Market Analysis

Dollar rising as Fed tightens


Last week was marked by the intensifying of the worries over inflation, with the UK in particular coming under the spotlight, with an annual cpi reading of 4.2%, which was well above expectations. Also on the radar of investors has been the rising number of Covid cases in Europe, with some countries re-introducing lockdowns. This is the ActivTrades weekly Outlook, where every Monday we analyse the economic calendar and identify key events, focusing on how they may impact the markets. Stay with us over the next few minutes, while I look into how the week is likely to unfold. I will cover a range of topics, including the publication of Eurozone PMI data, the Royal bank of New Zealand interest rate decision and the release of the last FOMC minutes.


The Eurozone has been under the spotlight recently, with its central bank officials maintaining a dovish posture, despite inflation in the continent largely exceeding the 2% target. Last week, Christine Lagarde, the head of ECB, confessed that at the last meeting central bank officials had discussed three things: Inflation, Inflation and Inflation. Still, Madame Lagarde also made it clear that there are no plans to hike interest rates, at least not until 2023. The situation in the continent remains uncertain, despite the strong recovery verified over the last few quarters. The number of Covid cases continues to rise, threatening a 4th wave of the pandemic. The dovishness of the ECB has been the main factor behind the weakness of the euro, which lost more than 1% to the dollar last week. So, the risk over the publication of euro PMIs is very much to the downside: a disappointing number is likely to further penalise the single currency, while a positive figure is unlikely to have much of an impact given the stance of the central bank.

On Wednesday, the Royal Bank of New Zealand will meet and decide on monetary policy, including over the country’s interest rate. Unlike other major central banks, the RBNZ has already started tightening policies and the consensus points at a new hike of 25 basis points to be announced. However, this move is, to a large extent, already baked into the value of the Kiwi dollar, which gained almost 4% to its American counterpart in the aftermath of the first hike, back in October. The general consensus in the markets is for rates above 2% by the end of 2022. Still, as US data continues to surprise to the upside, investors’ expectations of an imminent move to tighten by the Fed, is penalising the Kiwi, as could be seen last Wednesday when it lost 0.8% to the greenback, following the release of a batch of US data. So, any perception of dovishness from the Royal Bank of New Zealand could trigger further weakness for the antipodean currency.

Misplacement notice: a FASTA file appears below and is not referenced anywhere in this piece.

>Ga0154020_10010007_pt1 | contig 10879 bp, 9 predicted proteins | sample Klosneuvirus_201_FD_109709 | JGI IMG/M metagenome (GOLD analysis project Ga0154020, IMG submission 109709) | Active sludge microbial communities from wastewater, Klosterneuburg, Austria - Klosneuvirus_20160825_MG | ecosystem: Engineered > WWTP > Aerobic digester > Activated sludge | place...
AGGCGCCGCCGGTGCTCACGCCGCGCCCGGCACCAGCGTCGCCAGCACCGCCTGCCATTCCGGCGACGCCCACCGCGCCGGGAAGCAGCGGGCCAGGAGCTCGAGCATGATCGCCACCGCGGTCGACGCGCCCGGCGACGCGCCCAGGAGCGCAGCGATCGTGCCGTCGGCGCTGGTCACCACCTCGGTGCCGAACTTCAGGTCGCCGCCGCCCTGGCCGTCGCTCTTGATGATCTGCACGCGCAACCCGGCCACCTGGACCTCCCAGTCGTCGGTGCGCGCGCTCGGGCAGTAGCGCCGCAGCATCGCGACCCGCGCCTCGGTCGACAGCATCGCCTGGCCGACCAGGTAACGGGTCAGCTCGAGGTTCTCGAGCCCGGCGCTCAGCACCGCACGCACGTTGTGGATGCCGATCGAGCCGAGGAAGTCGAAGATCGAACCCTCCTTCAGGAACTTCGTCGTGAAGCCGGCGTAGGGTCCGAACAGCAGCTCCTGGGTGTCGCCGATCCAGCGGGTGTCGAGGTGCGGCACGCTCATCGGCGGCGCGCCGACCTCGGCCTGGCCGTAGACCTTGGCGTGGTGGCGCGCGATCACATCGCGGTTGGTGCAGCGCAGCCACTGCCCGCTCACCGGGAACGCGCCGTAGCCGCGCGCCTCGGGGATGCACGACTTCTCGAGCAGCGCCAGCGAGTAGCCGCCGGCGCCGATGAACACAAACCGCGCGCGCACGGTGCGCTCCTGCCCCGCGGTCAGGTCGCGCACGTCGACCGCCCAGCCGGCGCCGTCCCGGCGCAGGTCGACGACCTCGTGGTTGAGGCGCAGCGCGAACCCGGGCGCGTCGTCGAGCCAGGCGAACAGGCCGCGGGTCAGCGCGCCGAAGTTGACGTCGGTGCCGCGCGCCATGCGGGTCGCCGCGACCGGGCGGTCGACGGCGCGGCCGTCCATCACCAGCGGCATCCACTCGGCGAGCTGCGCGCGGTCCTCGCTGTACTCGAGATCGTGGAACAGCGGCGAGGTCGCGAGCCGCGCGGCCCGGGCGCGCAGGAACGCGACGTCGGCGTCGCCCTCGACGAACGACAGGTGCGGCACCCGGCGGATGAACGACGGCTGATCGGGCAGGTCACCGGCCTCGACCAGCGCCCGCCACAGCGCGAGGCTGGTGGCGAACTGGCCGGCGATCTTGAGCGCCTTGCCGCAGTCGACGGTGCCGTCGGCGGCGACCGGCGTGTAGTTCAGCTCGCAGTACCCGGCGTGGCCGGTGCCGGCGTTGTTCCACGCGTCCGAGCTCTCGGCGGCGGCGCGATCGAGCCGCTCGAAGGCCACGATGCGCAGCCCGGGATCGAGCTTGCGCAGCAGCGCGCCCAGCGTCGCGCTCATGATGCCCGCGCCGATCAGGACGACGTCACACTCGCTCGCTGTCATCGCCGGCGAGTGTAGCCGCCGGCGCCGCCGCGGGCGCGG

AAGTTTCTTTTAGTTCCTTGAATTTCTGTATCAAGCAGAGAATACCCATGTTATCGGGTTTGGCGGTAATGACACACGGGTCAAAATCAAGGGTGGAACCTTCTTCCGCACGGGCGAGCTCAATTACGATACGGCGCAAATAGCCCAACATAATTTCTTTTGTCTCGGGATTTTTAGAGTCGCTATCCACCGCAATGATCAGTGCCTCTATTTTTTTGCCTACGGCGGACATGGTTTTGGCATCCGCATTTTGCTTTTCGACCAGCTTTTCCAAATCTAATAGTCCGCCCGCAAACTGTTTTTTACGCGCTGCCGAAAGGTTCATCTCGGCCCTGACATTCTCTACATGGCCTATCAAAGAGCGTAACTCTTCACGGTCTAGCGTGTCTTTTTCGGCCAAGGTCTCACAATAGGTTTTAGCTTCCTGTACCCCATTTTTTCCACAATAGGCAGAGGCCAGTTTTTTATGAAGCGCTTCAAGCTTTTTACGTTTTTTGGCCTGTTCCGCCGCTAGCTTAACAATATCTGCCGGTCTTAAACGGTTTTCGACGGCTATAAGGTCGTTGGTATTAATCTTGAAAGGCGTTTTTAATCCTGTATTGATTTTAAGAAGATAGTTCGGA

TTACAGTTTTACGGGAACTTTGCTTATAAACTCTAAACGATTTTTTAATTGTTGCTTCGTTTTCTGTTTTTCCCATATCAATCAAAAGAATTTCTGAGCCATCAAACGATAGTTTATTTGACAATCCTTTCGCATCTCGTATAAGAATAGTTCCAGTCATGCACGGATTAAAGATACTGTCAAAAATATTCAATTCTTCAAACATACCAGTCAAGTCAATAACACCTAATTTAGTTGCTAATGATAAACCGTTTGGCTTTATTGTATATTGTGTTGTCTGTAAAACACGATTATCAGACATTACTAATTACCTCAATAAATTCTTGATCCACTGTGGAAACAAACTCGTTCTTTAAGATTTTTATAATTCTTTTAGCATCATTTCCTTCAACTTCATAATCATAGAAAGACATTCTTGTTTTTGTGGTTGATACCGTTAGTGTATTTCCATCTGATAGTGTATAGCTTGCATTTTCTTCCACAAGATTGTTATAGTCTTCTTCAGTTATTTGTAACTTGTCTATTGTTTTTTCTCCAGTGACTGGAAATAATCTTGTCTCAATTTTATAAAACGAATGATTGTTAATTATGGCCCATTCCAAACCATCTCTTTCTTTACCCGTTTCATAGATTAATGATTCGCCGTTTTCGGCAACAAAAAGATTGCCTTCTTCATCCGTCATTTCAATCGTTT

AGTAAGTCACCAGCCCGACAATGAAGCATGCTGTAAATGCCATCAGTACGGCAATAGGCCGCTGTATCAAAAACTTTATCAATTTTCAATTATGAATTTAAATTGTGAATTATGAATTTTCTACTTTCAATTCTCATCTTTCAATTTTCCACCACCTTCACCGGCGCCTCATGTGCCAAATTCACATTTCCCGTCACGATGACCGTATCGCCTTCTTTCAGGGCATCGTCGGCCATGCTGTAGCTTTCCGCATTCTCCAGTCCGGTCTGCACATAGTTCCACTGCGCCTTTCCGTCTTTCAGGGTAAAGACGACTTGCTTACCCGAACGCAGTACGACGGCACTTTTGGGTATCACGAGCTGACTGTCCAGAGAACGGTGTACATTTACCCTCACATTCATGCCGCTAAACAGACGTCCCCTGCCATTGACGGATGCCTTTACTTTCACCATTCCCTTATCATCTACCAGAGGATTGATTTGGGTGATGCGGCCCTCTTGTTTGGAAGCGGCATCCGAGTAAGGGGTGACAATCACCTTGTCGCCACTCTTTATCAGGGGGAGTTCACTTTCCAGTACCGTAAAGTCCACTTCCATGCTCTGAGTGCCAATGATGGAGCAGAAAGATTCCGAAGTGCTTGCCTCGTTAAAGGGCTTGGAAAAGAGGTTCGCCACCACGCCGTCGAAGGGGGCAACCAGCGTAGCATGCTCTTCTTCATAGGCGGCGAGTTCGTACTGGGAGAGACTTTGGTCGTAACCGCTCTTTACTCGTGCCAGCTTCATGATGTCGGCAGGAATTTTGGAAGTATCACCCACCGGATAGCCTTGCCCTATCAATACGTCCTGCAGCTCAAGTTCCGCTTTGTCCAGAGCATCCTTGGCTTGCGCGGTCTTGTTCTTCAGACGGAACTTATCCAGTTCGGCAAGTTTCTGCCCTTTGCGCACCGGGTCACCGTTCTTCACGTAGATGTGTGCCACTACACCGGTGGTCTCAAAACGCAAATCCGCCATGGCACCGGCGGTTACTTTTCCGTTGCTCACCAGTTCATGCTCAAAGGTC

We’ll end our weekly preview by zooming in on the release of the last FOMC minutes, happening also on Wednesday. The American economy is running hot, with year-on-year inflation exceeding 6% in October. A level not seen since 1990. There have been several senior voices within the Federal Reserve, like the President of the St Louis Fed, James Bullard, advocating that the central bank should start tightening sooner rather than later. Anxiety over rising prices is growing alongside the spectrum of Stagflation, an affliction not seen since the 1970s, with many fearing the return of a scenario where escalating prices coexist with low growth. So, the markets will be looking at the minutes of the last FOMC meeting with particular attention, trying to gauge the balance between doves and hawks withing the Fed’s monetary policy decision body. Hints of an imminent move to hike rates will be likely to create even more upside for an already rampant US dollar. Can’t wait to see those minutes on Wednesday!


Watch the video here.


The information provided does not constitute investment research. The material has not been prepared in accordance with the legal requirements designed to promote the independence of investment research and as such is to be considered to be a marketing communication.

All information has been prepared by ActivTrades (“AT”). The information does not contain a record of AT’s prices or an offer of or solicitation for a transaction in any financial instrument. No representation or warranty is given as to the accuracy or completeness of this information. Any material provided does not have regard to the specific investment objective and financial situation of any person who may receive it. Past performance is not a reliable indicator of futures performance. AT provides an execution-only service. Consequently, any person acting on the information provided does so at their own risk.